Objectives. The purpose here is to identify those processes that account fo
r the more active and supportive kinship networks among Black oldest old th
an found among their White age peers.
Methods. Focused interviews were conducted with 122 Blacks 85 years and old
er. Both open-ended and semistructured questions were asked in order to det
ermine how Blacks defined family and kinship membership, their expectations
for kin, and the desired levels of reciprocity.
Findings. A content analysis of the responses indicated that Blacks defined
the boundaries of their families flexibly so as to include fictive kin, an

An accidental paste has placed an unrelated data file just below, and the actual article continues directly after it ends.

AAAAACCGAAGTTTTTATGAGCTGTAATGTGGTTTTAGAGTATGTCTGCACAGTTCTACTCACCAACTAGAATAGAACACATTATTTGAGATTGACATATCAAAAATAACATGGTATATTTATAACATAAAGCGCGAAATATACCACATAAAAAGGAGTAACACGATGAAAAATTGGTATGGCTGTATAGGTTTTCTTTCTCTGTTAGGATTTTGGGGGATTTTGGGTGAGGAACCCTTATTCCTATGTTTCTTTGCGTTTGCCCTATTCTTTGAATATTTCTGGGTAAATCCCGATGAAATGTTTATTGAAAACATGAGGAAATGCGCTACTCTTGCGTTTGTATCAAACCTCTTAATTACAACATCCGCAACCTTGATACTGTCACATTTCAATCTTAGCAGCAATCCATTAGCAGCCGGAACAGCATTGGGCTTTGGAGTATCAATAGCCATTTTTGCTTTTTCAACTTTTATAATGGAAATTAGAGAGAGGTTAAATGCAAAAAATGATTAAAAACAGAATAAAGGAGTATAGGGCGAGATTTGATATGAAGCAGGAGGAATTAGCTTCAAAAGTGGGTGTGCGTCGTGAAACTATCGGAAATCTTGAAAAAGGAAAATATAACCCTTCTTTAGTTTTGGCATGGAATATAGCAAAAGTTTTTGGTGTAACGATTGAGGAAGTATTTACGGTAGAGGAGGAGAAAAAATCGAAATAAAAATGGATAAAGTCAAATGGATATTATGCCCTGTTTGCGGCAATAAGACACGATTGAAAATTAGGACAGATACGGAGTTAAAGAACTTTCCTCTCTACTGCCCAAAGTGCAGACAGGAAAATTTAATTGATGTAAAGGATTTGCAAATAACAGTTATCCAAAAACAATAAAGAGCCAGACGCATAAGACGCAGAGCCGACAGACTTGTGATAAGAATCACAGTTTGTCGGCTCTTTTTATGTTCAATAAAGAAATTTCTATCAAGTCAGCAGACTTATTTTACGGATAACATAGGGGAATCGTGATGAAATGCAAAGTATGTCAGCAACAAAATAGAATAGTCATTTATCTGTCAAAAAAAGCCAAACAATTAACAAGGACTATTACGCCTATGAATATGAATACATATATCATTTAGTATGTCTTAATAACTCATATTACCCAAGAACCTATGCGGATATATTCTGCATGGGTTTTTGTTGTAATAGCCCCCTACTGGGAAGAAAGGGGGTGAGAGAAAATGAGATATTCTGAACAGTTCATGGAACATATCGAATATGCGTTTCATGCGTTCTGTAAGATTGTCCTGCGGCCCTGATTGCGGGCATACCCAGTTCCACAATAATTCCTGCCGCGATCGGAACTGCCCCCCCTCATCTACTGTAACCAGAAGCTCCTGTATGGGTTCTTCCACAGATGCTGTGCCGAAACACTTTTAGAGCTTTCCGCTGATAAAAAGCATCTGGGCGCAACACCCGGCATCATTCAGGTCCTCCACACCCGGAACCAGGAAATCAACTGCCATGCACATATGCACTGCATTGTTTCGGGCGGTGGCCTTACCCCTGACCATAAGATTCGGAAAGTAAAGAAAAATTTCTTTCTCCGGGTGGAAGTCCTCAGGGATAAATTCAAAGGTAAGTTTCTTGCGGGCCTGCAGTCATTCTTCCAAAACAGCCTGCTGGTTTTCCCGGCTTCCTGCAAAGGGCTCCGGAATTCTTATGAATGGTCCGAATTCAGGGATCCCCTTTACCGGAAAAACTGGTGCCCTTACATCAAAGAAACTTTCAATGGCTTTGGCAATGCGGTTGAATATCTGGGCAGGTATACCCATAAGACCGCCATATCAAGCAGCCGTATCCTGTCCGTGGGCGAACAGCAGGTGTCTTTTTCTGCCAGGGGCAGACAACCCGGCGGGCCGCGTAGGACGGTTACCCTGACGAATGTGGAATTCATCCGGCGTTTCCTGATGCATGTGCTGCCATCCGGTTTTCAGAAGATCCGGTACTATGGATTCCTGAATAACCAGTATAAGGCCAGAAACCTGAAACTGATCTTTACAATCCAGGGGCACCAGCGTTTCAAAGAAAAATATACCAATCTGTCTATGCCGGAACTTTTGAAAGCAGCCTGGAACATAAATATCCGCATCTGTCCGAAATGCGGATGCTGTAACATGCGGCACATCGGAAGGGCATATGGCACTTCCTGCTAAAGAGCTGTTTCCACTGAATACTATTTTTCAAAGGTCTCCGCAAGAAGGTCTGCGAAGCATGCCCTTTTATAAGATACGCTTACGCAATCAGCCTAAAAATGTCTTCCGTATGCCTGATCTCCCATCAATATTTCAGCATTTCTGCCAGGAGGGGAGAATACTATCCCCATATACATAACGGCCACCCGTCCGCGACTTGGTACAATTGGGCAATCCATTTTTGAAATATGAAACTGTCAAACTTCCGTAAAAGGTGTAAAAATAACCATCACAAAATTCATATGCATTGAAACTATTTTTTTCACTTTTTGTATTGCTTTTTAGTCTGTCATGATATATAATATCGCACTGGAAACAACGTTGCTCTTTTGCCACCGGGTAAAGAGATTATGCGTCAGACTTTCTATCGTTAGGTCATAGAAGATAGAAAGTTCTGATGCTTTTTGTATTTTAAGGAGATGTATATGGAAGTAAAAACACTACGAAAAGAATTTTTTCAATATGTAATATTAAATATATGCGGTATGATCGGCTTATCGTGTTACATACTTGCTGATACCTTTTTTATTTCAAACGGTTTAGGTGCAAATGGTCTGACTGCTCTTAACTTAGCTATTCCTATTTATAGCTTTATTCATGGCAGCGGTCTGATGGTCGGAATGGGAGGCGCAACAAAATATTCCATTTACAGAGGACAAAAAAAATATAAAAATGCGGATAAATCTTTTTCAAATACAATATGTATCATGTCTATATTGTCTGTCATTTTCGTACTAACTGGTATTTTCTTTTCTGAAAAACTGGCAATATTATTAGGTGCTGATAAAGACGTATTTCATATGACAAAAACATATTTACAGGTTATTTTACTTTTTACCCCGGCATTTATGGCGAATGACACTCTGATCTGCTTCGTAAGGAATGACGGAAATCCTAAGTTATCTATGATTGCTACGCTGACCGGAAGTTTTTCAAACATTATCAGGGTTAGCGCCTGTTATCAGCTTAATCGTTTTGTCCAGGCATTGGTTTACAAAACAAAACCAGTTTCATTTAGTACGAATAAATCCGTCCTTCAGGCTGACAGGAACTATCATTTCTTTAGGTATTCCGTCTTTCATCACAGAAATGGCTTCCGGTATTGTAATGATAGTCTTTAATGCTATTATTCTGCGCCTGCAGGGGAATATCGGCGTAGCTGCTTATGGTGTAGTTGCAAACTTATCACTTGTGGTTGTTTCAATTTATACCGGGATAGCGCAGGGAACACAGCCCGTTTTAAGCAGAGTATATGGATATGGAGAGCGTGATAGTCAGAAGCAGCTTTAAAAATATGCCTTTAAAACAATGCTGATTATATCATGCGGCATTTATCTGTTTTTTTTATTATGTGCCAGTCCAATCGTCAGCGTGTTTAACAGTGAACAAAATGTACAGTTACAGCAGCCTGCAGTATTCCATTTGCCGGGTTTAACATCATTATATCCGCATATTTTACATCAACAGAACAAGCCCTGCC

d they upgraded more distant kin into the status of primary kin. They also
emphasized the importance of collateral relatives so as to expand the size
of the network.
Discussion. These processes use personal choices as well as immediate needs
to expand the basis of relatedness beyond blood and marriage. Thus the sup
portive capacities of networks increase in order to serve a potentially vul